Stryker's executives provide initial plans for how the company seeks to leverage MAKO Surgical following the completion of the acquisition in December.
When Stryker announced its intent to acquire MAKO Surgical in September for a hefty $1.65 billion, analysts described the move as bold and surprising. MAKO makes robotically-assisted surgical products for orthopedic procedures.
On Wednesday, as part of its fourth-quarter earnings call, executives at Stryker provided a bit more color on the role Mako Surgical will play in orthopedics as part of its quarterly earnings call.
“With respect to MAKO, we closed this acquisition in late December and believe, long term, it has the potential to transform orthopedic surgery through procedural advancements and improved patient experience and a new generation of implants,” said Katharine Owen, vice president of strategy and investor relations.
In the first half of the year, Stryker intends to start a clinical trial for a total knee application, she noted.
“With close to 20% market share in the unicompartmental knee segment, we believe MAKO has demonstrated excellent market acceptance of their partial knee application. However, our analysis suggest there's a bigger opportunity in total hips and total knees to leverage Stryker's reconstructive implants.”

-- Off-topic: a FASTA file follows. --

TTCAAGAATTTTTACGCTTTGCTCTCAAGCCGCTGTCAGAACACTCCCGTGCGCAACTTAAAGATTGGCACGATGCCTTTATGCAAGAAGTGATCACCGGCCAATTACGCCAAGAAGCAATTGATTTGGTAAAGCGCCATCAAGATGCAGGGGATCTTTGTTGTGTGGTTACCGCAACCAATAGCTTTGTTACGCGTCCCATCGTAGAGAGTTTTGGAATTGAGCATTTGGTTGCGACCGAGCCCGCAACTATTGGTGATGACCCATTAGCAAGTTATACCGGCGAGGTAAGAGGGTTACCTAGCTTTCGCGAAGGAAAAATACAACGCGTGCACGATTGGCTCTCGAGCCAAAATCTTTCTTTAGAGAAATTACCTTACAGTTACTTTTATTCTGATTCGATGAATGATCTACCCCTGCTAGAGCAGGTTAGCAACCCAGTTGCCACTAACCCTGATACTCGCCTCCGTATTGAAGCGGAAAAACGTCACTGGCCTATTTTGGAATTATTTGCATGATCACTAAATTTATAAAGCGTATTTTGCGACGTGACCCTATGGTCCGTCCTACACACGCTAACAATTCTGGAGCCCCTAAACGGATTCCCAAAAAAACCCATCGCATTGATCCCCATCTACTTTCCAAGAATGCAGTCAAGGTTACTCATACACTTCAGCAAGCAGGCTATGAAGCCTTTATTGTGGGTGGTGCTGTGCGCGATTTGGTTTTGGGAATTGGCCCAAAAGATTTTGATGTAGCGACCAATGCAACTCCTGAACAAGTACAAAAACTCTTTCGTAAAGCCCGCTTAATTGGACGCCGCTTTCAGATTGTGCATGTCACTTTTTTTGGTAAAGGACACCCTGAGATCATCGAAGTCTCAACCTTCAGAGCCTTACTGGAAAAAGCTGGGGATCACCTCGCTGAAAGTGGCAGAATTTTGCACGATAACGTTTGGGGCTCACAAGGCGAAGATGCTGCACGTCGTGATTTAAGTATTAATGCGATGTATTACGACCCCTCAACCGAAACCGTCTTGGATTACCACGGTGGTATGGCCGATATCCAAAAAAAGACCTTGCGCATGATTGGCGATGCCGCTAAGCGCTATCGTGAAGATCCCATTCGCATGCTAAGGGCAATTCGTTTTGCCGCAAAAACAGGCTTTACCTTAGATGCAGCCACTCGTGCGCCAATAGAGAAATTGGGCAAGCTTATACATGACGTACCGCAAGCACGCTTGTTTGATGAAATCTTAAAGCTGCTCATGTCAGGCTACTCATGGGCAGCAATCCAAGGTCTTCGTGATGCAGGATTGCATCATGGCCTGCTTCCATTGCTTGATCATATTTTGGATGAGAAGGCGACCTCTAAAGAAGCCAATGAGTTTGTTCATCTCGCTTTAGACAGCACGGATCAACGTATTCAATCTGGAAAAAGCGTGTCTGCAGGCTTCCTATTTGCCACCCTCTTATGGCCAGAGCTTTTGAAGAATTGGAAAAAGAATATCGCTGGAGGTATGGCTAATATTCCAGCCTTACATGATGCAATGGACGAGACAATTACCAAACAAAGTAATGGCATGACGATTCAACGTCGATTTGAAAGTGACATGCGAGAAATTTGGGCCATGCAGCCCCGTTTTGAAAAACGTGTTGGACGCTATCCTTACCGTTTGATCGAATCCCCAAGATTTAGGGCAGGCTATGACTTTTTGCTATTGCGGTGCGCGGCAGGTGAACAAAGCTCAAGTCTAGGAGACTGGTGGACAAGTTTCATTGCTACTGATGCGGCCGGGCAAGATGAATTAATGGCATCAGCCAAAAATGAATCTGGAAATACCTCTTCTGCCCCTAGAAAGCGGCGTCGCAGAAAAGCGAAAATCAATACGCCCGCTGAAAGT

Another area of initial focus will be to get Stryker marketed orthopedic implants to work with Mako’s robot software, Owen said.
Although she didn’t provide a timeline for when this integration would occur, Richard Newitter an analyst with healthcare investment bank Leerink Swann believes it could take anywhere from six to 12 months. In his research note, following Stryker’s earnings call, Newitter struck a bullish note on Stryker’s future prospects in the orthopedics market.
“We continue to believe that in SYK's hands MAKO has the potential to: (1) increase physician receptivity to using robotics in hips/knees, and (2) shift ortho implant market share in SYK's favor, over time,” he wrote.
Another analyst echoed Newitter in his research note.
“If our recent U.S. orthopedic surgeon survey results prove correct, robotics penetration could increase to as much as ~15-16% of U.S. hip/knee volumes 10 years from now (from low-single-digits currently),” wrote Glenn Novarro of RBC Capital Markets.